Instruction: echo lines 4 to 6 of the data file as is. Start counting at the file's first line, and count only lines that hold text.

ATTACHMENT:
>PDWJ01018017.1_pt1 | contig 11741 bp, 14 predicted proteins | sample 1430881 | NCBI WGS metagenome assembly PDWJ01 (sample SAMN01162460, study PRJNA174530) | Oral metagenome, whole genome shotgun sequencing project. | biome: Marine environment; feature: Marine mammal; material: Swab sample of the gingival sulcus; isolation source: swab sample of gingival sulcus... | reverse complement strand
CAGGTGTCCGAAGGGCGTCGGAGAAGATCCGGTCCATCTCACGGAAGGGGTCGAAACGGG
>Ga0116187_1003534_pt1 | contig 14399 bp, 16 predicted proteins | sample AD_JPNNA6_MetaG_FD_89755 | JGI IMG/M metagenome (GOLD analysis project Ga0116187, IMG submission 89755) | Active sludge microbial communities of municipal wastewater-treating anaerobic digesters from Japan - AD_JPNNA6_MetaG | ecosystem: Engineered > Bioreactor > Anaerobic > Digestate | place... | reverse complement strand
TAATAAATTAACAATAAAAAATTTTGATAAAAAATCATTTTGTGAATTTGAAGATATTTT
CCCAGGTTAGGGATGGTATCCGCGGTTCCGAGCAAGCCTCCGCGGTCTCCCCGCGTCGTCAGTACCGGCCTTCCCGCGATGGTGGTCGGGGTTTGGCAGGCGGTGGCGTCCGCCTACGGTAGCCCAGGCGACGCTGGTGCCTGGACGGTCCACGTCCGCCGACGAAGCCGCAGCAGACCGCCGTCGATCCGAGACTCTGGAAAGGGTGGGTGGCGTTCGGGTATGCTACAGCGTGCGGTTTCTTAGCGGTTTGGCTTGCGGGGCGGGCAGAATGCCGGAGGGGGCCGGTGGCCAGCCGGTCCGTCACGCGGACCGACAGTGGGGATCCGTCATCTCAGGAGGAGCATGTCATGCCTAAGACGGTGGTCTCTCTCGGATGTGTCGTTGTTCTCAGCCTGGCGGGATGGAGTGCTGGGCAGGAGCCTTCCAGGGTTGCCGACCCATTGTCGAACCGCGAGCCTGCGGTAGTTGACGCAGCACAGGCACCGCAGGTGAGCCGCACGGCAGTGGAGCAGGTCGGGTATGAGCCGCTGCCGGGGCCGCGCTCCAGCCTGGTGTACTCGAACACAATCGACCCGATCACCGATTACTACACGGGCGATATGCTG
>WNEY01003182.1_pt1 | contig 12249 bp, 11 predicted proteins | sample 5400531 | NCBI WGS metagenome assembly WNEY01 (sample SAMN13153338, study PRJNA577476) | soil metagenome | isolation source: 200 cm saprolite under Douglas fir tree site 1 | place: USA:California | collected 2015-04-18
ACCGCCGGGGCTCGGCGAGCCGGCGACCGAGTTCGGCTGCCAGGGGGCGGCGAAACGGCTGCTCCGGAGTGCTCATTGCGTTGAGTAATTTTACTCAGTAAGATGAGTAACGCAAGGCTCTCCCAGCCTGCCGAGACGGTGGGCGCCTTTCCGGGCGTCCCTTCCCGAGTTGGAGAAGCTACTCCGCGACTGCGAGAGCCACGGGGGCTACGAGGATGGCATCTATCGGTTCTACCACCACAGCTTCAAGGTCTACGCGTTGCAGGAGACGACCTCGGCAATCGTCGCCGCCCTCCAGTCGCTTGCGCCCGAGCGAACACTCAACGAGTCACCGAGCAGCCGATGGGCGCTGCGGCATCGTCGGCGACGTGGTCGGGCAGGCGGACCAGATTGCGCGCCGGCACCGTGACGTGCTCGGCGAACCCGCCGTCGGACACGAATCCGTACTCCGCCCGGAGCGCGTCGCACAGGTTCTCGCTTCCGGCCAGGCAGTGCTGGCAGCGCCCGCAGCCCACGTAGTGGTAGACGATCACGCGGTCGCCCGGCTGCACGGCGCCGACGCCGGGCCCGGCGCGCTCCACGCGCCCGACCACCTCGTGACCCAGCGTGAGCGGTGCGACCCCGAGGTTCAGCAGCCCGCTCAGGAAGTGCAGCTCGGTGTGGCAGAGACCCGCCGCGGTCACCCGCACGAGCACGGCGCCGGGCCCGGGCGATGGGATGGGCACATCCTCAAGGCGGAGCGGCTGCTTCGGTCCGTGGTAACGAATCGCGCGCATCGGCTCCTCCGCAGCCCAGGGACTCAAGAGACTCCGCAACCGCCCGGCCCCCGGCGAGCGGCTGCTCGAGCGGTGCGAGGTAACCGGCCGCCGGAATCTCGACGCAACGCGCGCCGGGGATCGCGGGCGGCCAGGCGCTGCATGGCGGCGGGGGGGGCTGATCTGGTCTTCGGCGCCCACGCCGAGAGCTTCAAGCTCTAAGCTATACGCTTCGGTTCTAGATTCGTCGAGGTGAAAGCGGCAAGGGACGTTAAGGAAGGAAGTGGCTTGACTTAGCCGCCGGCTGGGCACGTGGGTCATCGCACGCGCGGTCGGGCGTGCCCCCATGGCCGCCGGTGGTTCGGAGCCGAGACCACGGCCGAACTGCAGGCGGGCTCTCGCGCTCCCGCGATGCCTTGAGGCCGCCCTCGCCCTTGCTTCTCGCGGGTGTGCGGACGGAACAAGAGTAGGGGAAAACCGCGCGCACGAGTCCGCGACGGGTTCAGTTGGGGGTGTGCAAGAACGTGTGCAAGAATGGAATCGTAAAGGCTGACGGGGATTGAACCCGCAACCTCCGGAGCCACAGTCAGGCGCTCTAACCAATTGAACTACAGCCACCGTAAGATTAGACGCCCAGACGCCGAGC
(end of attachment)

TAATAAATTAACAATAAAAAATTTTGATAAAAAATCATTTTGTGAATTTGAAGATATTTT
CCCAGGTTAGGGATGGTATCCGCGGTTCCGAGCAAGCCTCCGCGGTCTCCCCGCGTCGTCAGTACCGGCCTTCCCGCGATGGTGGTCGGGGTTTGGCAGGCGGTGGCGTCCGCCTACGGTAGCCCAGGCGACGCTGGTGCCTGGACGGTCCACGTCCGCCGACGAAGCCGCAGCAGACCGCCGTCGATCCGAGACTCTGGAAAGGGTGGGTGGCGTTCGGGTATGCTACAGCGTGCGGTTTCTTAGCGGTTTGGCTTGCGGGGCGGGCAGAATGCCGGAGGGGGCCGGTGGCCAGCCGGTCCGTCACGCGGACCGACAGTGGGGATCCGTCATCTCAGGAGGAGCATGTCATGCCTAAGACGGTGGTCTCTCTCGGATGTGTCGTTGTTCTCAGCCTGGCGGGATGGAGTGCTGGGCAGGAGCCTTCCAGGGTTGCCGACCCATTGTCGAACCGCGAGCCTGCGGTAGTTGACGCAGCACAGGCACCGCAGGTGAGCCGCACGGCAGTGGAGCAGGTCGGGTATGAGCCGCTGCCGGGGCCGCGCTCCAGCCTGGTGTACTCGAACACAATCGACCCGATCACCGATTACTACACGGGCGATATGCTG
>WNEY01003182.1_pt1 | contig 12249 bp, 11 predicted proteins | sample 5400531 | NCBI WGS metagenome assembly WNEY01 (sample SAMN13153338, study PRJNA577476) | soil metagenome | isolation source: 200 cm saprolite under Douglas fir tree site 1 | place: USA:California | collected 2015-04-18